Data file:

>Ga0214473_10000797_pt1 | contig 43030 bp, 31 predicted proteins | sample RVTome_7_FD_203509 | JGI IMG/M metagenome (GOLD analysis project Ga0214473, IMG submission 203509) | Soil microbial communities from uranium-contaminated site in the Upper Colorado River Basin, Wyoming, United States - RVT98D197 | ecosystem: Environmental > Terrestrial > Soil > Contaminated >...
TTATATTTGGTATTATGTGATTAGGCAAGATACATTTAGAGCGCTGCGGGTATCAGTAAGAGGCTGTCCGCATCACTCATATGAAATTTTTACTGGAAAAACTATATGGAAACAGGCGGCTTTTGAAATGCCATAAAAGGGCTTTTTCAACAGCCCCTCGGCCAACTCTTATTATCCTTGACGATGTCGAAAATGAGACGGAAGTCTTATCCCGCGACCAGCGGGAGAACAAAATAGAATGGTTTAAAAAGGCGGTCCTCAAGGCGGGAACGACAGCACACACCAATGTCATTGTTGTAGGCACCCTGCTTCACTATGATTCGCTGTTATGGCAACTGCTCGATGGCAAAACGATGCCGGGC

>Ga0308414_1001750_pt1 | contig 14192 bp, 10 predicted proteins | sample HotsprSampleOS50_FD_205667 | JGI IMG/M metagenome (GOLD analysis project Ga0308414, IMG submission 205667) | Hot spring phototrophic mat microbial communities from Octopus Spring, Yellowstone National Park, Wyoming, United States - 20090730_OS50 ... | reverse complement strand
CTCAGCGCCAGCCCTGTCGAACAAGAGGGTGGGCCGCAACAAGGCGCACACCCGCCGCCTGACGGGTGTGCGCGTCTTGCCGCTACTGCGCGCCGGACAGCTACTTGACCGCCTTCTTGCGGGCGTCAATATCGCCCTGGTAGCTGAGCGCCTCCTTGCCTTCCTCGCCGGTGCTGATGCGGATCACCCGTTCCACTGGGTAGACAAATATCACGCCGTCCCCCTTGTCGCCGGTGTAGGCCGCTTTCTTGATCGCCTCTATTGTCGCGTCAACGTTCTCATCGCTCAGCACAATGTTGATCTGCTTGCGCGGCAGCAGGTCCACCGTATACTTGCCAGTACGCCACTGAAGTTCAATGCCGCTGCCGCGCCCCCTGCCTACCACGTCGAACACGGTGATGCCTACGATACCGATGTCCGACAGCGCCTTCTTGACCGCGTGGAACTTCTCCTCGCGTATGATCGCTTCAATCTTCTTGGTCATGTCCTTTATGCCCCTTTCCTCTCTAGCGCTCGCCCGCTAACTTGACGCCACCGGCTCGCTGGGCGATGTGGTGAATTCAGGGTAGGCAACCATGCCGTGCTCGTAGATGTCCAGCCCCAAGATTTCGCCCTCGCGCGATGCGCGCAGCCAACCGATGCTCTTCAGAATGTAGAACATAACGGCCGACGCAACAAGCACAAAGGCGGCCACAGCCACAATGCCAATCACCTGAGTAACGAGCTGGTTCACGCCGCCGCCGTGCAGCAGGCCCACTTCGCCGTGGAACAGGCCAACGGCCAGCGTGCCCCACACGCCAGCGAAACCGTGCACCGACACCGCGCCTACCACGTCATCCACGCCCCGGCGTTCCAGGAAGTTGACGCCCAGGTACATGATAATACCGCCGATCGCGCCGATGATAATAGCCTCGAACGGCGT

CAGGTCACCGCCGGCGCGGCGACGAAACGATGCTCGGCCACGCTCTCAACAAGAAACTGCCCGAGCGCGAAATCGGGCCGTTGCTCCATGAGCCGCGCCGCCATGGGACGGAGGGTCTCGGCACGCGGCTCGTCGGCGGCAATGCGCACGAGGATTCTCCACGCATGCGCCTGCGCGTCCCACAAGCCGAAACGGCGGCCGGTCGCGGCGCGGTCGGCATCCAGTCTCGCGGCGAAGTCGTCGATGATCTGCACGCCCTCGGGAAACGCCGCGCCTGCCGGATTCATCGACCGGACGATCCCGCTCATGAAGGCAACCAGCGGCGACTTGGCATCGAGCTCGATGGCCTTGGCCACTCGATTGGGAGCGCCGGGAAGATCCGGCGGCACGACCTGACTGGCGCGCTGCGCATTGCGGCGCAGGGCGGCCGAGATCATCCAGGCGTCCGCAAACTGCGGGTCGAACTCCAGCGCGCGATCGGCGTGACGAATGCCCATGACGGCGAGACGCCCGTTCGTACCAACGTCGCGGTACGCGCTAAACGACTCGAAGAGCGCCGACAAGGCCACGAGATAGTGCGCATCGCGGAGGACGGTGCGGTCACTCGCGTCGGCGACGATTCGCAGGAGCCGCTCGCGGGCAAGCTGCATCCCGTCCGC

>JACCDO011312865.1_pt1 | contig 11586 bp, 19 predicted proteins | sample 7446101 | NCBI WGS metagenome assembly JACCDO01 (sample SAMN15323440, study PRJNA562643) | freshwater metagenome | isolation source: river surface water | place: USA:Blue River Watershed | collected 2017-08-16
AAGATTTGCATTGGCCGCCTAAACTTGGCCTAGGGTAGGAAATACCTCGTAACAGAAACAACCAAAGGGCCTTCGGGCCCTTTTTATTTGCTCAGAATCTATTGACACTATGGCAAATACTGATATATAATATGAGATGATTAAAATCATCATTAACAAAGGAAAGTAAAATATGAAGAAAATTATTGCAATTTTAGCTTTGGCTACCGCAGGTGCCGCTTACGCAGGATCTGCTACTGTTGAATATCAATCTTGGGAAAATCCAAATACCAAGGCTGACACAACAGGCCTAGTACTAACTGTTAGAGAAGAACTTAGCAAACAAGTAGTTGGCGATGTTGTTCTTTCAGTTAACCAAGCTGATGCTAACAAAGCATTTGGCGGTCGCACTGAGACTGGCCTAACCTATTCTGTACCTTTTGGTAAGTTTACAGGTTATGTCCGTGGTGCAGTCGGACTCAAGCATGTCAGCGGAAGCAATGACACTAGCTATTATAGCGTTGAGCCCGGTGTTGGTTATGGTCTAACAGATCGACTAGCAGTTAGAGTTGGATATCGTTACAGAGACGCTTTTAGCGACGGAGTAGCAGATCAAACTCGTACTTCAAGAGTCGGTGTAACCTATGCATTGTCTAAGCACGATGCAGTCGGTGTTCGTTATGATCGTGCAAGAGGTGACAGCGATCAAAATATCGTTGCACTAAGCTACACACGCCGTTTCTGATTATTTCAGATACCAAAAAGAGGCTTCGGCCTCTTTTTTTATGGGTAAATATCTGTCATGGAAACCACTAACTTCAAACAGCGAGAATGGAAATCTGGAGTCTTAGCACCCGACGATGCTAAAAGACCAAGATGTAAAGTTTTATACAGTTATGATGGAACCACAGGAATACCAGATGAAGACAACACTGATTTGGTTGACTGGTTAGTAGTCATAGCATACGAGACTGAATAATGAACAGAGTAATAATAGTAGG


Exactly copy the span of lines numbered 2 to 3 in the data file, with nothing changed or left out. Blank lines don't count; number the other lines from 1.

TTATATTTGGTATTATGTGATTAGGCAAGATACATTTAGAGCGCTGCGGGTATCAGTAAGAGGCTGTCCGCATCACTCATATGAAATTTTTACTGGAAAAACTATATGGAAACAGGCGGCTTTTGAAATGCCATAAAAGGGCTTTTTCAACAGCCCCTCGGCCAACTCTTATTATCCTTGACGATGTCGAAAATGAGACGGAAGTCTTATCCCGCGACCAGCGGGAGAACAAAATAGAATGGTTTAAAAAGGCGGTCCTCAAGGCGGGAACGACAGCACACACCAATGTCATTGTTGTAGGCACCCTGCTTCACTATGATTCGCTGTTATGGCAACTGCTCGATGGCAAAACGATGCCGGGC

>Ga0308414_1001750_pt1 | contig 14192 bp, 10 predicted proteins | sample HotsprSampleOS50_FD_205667 | JGI IMG/M metagenome (GOLD analysis project Ga0308414, IMG submission 205667) | Hot spring phototrophic mat microbial communities from Octopus Spring, Yellowstone National Park, Wyoming, United States - 20090730_OS50 ... | reverse complement strand